Kai Mayfair ,Lunch Carte, Restaurant Review July 2009

Posted on: July 11th, 2009 by Simon Carter & Daniel Darwood

Removed as much from the typical Gerrard Street eatery as elegant Mayfair is from Bohemian Soho, Kai shines as one of three Chinese restaurants which have been awarded a Michelin Star. Smaller in size and less cutting edge in design than Hakkasan and Yauatcha; its beige and brown lines create a more formal setting, with banquettes, high backed chairs and linen table cloths. Traditional fish tanks and giant Buddha heads are offset by modern glass pillars, spotlighting and red tiled show-plates. Wall decorations range from framed black and white photographs to huge colourful mural portraits. Upstairs has a business-like feel, whist downstairs is more intimate, with the addition of two private dining rooms.

Reading the menu notes will enlighten you on the origins of cold starters and Peking duck, the ranking of meats, and other culinary anecdotes. Despite the presence of “comfort” dishes such as spare ribs, crispy duck and sweet and sour pork, the diner is urged to opt for the more adventurous, sometimes fusion, dishes. Exotic sounding offerings include “The Great Tiger of the Spice Route,” king prawns with Indian and Chinese flavours, whilst “Buddha jumps over the wall,” a luxurious soup featuring abalone, shark’s fin and gold, requires five days’ notice.

All dishes are noted for their clean flavours, a balance of contrasting tastes and textures, impeccably sourced first rate ingredients, and precise timing. Spicing in the fusion dishes is gentle but clear, enhancing not overwhelming in its effect.

This was clearly evident in the starters. Juicy soft shell crabs were encased in lightly spiced tempura batter with a julienne of green mango. A huge steamed scallop – the biggest the reviewer has ever eaten – arrived in its shell with a piquant sauce of garlic, chilli, shallots, coriander and honey on top of a bed of glass noodles. The accompanying king prawn was an indulgent but unnecessary addition to this fine dish – a meal in itself! Another star attraction was Wasabi King Prawns, the delicate shellfish enlivened by a not too powerful wasabi infused mayonnaise.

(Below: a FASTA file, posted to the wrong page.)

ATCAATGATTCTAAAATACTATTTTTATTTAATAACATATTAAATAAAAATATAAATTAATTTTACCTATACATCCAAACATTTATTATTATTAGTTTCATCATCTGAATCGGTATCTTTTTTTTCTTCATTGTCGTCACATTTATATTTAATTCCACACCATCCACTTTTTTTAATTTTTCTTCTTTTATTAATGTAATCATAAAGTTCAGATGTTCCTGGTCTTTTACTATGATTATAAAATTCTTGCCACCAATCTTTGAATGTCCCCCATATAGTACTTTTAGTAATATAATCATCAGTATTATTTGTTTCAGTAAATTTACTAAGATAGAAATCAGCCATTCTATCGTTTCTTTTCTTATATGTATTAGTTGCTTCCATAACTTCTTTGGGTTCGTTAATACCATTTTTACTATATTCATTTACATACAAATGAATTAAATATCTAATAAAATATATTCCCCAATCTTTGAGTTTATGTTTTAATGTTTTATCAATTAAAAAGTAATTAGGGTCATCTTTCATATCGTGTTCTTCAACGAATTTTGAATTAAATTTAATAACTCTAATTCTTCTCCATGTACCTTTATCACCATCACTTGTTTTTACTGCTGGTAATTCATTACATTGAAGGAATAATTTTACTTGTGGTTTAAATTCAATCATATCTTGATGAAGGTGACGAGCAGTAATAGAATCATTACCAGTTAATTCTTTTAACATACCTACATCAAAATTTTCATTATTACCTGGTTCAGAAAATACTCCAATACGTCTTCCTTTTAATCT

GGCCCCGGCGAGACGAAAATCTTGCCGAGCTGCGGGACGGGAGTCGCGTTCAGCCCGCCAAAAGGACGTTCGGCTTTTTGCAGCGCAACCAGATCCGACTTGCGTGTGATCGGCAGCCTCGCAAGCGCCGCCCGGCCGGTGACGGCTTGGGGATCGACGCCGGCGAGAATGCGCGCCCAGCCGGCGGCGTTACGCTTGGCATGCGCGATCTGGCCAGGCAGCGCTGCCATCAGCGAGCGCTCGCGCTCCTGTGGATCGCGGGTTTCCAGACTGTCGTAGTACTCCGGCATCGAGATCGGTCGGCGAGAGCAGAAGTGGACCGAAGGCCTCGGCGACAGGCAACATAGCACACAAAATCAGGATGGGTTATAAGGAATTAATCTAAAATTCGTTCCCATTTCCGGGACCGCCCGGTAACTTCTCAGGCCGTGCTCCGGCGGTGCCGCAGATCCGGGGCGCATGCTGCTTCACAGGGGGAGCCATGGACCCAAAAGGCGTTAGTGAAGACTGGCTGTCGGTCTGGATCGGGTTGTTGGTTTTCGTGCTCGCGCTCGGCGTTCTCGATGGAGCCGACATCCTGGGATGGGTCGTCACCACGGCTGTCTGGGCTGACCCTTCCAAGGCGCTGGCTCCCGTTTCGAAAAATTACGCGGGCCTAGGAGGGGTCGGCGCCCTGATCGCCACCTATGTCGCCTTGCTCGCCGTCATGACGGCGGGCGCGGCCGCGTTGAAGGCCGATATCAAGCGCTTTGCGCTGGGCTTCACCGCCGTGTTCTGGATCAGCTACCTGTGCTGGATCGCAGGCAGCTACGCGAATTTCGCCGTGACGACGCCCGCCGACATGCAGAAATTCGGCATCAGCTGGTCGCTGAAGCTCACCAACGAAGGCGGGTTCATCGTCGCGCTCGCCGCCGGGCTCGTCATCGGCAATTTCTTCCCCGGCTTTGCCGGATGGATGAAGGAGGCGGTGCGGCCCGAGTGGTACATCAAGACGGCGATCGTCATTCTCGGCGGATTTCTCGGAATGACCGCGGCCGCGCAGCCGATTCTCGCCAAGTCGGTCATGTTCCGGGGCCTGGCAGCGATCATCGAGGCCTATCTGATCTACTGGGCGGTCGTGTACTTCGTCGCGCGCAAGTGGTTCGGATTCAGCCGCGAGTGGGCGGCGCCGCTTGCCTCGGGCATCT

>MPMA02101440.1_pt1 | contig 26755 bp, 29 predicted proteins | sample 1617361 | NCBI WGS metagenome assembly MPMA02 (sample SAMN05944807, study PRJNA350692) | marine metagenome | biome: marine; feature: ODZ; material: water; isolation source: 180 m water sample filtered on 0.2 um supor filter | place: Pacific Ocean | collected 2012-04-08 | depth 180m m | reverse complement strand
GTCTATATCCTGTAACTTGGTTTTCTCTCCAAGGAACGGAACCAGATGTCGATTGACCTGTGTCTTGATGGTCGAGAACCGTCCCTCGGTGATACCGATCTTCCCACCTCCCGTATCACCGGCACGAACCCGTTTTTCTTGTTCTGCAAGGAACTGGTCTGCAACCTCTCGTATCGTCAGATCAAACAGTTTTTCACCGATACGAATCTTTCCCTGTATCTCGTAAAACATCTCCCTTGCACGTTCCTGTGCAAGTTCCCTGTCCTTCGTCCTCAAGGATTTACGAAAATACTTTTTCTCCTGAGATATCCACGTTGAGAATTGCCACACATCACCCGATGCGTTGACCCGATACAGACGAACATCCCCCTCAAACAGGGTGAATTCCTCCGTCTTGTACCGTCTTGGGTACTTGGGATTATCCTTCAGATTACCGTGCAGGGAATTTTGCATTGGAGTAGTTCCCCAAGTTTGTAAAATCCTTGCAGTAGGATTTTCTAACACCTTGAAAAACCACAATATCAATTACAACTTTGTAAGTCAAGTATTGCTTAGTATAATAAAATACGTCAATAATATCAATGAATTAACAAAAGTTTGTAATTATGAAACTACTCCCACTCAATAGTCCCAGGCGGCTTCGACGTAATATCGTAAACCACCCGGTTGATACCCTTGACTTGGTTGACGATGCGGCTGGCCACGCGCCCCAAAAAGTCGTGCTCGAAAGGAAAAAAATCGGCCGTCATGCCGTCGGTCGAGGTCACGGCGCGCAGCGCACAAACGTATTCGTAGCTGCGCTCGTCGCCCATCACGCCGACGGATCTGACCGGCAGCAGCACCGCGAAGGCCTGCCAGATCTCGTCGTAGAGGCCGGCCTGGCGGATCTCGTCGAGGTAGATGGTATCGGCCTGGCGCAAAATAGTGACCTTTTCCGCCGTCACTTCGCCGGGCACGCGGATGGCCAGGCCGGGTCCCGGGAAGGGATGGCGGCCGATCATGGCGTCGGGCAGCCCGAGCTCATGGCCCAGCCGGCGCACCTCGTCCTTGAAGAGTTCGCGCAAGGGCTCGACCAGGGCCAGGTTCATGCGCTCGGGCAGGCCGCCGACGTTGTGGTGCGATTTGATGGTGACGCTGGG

Main dishes also show of the kitchen’s skill to the full. No apologies are made on the menu for the use of Chilean sea bass for a dish that saw its fillet garnished with snow leaf and an innovative shrimp crumble in a light miso style broth. The fish had an exquisite melting quality, its rich succulence being preserved by accurate steaming.

Sirloin with black pepper and garlic flakes did full justice to the cubed marbled Buccleuch beef that formed its main component. Saucing and spicing were again finely tuned, whilst contrasting crispy texture was provided by tiny Chinese croissants.

A warm salad of Oriental vegetables included crisp stir fired bamboo stalks and asparagus spears, whilst steamed ginger rice and poached lobster essence noodles provided contrasting side dishes

In their execution and presentation, desserts and petit fours would be worthy of any Michelin French restaurant. An assiette of intensely flavoured parfait, ice cream and sorbets saw these iced versions of banana, mango, coconut and pineapple at their optimum texture and taste, providing a most refreshing end to a meal. Contrasting texture was provided by the accompanying orange shortbread. Peranakan Mango cake, with a hint of ginger, was a well judged fusion of tastes and textures: fresh mango cubes topped the moist cake with gula Melaka and coconut milkshake and ice cream acting as a sauce and garnish. A tray of petit fours confirmed the skills of the pastry section.

The set lunch menu is a bargain at £19. Otherwise, prices are realistic given the quality of ingredients, the skill and innovation in cooking, the location and décor and the professional service. The assistants are knowledgeable, efficient and friendly, every detail being overseen by the charming manager, Theresa Wong. The sommelier succeeded in the difficult task of matching eastern food with western wines. Of special note was the Premier wine list uniquely giving one colourful and detailed page per bottle.

Executive chef Alex Chow’s evolving menu has brought Kai a host of accolades of which the Michelin Star is the most overdue. A meal here is a real experience, satisfying all the senses, as the menu states: “A truly fine meal is enjoyed not once but three times – in anticipation, in consumption and in remembrance.”

Review by Daniel Darwood, August 2009